M&A #2 Navigating through the reality of M&A – the screening phase.

I have been engaged in M&A transactions in Cambodia, Laos, Vietnam, and Thailand (CLVT) since 2016, having transitioned from the Middle East where the business landscape differs greatly. The CLVT markets have fascinated me solely due to their immense growth potential. This region boasts rapid economic expansion and a rich tapestry of fast-growing industries. But growth breeds challenges.

The first, and perhaps greatest, hurdle I have encountered when navigating deals in these markets is the limited options available to sellers seeking capital or an exit strategy. Back then, selling a business in Cambodia or Laos was like coming to a dead end. The only way out was finding a buyer (a trade sale), and prices weren't always ideal. And forget going public – that was a complete pipe dream. Thankfully, things are picking up speed! However, sellers in Thailand and Vietnam have a few more options for cashing out (but a trade sale is still preferred), and Cambodia is catching up slowly, with Laos to follow.

It has been observed over the years that buyers tend to focus solely on the price when there aren't many options on the table, overlooking the true value of the business. Limited choices for sellers often weaken their bargaining power. However, there are some deals where exceptional businesses command fair value, even in limited markets.

While sellers naturally value their businesses highly, sometimes their expectations might differ from reality, as sellers often think that the business will create huge value in the future. This creates an unbridgeable gap between the sellers’ value and the buyers’ price.

To bridge this gap effectively, it is important to work (as an M&A advisor) closely with clients (sellers) to understand their business potential, and expected achievable synergies and ensure their goals align with reality.

Advisors in these markets often use the word ‘valuation’ when they mean ‘pricing’ for companies involved in M&As (in most cases). However, they're not the same thing. Advisors suggesting a price range for similar deals mostly give an idea of the market price, not the company's true ‘value.’ They're helping guide negotiations, not declaring an absolute worth.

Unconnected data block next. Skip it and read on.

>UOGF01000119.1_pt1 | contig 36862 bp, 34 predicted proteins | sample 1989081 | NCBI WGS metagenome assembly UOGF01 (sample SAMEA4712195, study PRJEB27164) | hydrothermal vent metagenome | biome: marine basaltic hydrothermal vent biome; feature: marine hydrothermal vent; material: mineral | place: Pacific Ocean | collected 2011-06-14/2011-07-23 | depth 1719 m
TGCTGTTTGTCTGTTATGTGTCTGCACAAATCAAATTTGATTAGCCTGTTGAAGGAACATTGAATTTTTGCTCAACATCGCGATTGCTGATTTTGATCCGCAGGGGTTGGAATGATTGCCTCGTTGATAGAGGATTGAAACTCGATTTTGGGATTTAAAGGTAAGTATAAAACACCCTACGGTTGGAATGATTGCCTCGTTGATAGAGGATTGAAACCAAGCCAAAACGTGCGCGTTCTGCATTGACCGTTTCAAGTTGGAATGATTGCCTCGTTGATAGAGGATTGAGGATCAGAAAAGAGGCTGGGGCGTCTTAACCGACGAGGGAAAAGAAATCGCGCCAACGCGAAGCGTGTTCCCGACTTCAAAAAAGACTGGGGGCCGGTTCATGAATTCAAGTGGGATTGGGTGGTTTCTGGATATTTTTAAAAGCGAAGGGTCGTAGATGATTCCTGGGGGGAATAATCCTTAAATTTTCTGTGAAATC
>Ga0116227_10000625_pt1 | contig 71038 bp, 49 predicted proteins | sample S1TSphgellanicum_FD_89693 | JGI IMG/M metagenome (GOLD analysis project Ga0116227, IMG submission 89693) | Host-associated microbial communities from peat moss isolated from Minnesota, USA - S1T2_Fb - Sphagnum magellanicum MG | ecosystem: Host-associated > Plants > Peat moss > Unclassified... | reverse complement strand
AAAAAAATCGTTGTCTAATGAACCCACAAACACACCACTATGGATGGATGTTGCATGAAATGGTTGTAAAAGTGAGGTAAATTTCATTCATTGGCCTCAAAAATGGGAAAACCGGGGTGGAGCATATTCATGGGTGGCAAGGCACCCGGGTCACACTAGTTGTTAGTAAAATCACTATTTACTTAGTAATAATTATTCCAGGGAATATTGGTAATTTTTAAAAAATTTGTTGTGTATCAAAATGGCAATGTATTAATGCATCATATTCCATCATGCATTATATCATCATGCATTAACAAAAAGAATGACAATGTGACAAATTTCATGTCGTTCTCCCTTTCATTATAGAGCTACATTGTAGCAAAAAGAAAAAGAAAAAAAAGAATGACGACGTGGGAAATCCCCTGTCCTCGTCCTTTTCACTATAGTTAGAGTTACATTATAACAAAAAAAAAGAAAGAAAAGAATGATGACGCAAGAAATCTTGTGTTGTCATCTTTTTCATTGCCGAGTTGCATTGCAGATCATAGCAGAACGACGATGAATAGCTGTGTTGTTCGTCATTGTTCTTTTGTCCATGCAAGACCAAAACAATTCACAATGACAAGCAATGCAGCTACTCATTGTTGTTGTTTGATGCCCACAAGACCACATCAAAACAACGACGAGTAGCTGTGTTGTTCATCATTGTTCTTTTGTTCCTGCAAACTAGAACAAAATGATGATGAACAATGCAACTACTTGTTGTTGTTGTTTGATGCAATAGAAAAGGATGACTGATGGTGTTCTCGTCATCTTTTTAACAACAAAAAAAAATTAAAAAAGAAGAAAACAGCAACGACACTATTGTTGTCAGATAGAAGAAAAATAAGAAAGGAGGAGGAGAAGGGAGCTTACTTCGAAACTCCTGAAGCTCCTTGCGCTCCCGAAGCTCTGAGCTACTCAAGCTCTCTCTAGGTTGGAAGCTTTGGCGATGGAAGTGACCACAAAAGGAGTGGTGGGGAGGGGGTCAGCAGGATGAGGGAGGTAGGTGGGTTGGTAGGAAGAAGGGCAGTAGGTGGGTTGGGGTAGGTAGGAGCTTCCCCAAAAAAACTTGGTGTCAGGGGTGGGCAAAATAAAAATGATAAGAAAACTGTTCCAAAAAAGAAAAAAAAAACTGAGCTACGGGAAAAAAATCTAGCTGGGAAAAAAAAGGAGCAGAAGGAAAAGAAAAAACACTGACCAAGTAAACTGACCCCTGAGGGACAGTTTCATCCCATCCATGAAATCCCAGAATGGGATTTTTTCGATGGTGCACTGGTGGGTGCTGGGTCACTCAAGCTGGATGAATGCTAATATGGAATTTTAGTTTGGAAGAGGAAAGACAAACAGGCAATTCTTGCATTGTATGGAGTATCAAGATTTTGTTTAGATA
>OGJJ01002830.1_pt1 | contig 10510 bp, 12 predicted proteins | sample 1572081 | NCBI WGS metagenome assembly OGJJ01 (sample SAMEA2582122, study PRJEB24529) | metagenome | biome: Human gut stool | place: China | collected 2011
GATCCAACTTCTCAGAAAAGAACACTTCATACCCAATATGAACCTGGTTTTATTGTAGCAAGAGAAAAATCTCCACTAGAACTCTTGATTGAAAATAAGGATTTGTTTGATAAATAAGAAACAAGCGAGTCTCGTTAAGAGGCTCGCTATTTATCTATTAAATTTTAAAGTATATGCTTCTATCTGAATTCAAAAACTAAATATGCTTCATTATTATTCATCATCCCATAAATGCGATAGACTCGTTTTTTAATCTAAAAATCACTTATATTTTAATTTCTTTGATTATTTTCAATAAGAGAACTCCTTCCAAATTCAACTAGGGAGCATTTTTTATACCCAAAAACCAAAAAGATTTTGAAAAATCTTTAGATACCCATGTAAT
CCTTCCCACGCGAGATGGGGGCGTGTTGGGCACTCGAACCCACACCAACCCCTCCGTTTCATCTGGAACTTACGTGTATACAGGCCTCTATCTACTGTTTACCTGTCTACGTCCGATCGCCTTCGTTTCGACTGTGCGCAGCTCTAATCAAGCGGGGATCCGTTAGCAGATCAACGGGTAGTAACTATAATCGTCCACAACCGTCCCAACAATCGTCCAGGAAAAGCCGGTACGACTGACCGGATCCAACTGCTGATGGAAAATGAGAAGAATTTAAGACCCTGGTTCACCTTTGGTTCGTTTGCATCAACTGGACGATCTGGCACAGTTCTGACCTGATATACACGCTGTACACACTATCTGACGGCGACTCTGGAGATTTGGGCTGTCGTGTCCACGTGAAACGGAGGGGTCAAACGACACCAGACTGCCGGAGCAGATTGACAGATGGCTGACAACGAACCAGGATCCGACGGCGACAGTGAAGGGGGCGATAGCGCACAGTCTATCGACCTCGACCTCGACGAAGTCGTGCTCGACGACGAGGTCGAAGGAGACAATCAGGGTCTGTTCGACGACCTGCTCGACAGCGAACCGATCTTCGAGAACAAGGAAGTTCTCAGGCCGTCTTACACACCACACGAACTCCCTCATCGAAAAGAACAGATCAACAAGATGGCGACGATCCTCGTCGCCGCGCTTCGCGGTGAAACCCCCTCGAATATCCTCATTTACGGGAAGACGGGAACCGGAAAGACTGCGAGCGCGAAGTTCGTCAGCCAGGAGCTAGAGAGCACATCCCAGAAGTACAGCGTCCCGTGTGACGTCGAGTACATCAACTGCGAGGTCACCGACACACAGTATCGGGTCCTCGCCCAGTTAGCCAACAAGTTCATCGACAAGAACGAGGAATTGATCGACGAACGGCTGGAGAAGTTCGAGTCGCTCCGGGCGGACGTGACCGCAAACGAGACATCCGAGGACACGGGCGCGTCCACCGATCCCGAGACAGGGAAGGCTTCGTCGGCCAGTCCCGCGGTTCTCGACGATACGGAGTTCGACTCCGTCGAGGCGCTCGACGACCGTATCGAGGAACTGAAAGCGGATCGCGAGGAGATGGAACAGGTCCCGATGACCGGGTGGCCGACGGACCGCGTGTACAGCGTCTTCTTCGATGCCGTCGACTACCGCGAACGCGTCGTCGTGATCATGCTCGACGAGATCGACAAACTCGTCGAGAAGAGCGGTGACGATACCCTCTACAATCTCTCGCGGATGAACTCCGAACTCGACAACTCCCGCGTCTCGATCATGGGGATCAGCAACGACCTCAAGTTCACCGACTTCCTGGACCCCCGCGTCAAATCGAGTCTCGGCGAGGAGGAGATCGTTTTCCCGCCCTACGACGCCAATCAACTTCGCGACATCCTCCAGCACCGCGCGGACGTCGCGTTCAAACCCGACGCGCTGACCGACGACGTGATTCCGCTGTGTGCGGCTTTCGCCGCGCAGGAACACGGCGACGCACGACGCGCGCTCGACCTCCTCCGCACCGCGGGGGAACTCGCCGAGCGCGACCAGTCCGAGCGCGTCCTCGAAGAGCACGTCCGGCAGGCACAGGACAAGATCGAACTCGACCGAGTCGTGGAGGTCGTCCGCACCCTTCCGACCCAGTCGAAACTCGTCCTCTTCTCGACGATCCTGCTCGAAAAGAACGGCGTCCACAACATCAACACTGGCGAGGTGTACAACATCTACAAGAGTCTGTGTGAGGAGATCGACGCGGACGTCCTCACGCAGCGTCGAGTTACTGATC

Even though people use ‘valuation’ a lot, it's important to understand the difference between that and ‘price’ in these situations. Both are important, but they have different meanings.

For example, I met an agent representing a thriving Laotian business a few years back. They shared their approach to valuing the company, considering the “average of last three years' earnings, and multiplying it by the average valuation multiples observed (transactions involving global Fortune 500 companies) in established markets like the US, UK, Spain, and France for similar industries”.

While their approach provided a starting point, it also sparked a valuable discussion about the appropriateness of valuing an asset/business and its applicability to emerging markets like Laos.

This way of doing M&A isn't right! It confuses people and gives them wrong ideas about price, value, and how M&A works. Because of this, it's harder for buyers and sellers to agree on a deal (In that Laotian deal, the buyers couldn't accept the approach taken by the seller’s advisor), and business owners might start to think M&A advisors aren't even helpful.

Overcoming these challenges begins with the critical screening phase of an M&A process. During this stage, an M&A advisor goes beyond guiding sellers on raising capital or exit strategies. They play a crucial role in demystifying the pricing and value of the business through clear explanations.

M&A process-2

As we discussed regarding the sale of Mr. Subho’s schools (continuing from M&A#1), sellers typically have several exit options, which Mr. Subho was eager to understand.

  1. Merger: Exploring options for expansion, Mr. Subho considered merging his schools with established institutions in the city. However, the limited number of potential partners presented a significant challenge, as his school operated in a nascent market (‘frontier market’). The only existing international school occupied the premium segment, rendering a merger incongruous with Mr. Subho's mid-market positioning. Additionally, other potential partners were either non-profit entities or focused on bilingual education, further narrowing down the possibilities.
  2. Tender offer: Mr. Subho's intention to leverage a competitive bidding process for the 100% sale of his school business held promise. However, the execution faced obstacles due to specific market conditions at the time. Firstly, limited interest in the country by foreign investors restricted the pool of potential buyers. Secondly, the lack of local investors with sufficient capacity to acquire a school of this size further narrowed down the options. Furthermore, pursuing financial investors wasn't optimal for Mr. Subho, given their typical focus on acquiring partial stakes instead of complete ownership. This misalignment with his desire for a complete sale rendered them unsuitable candidates.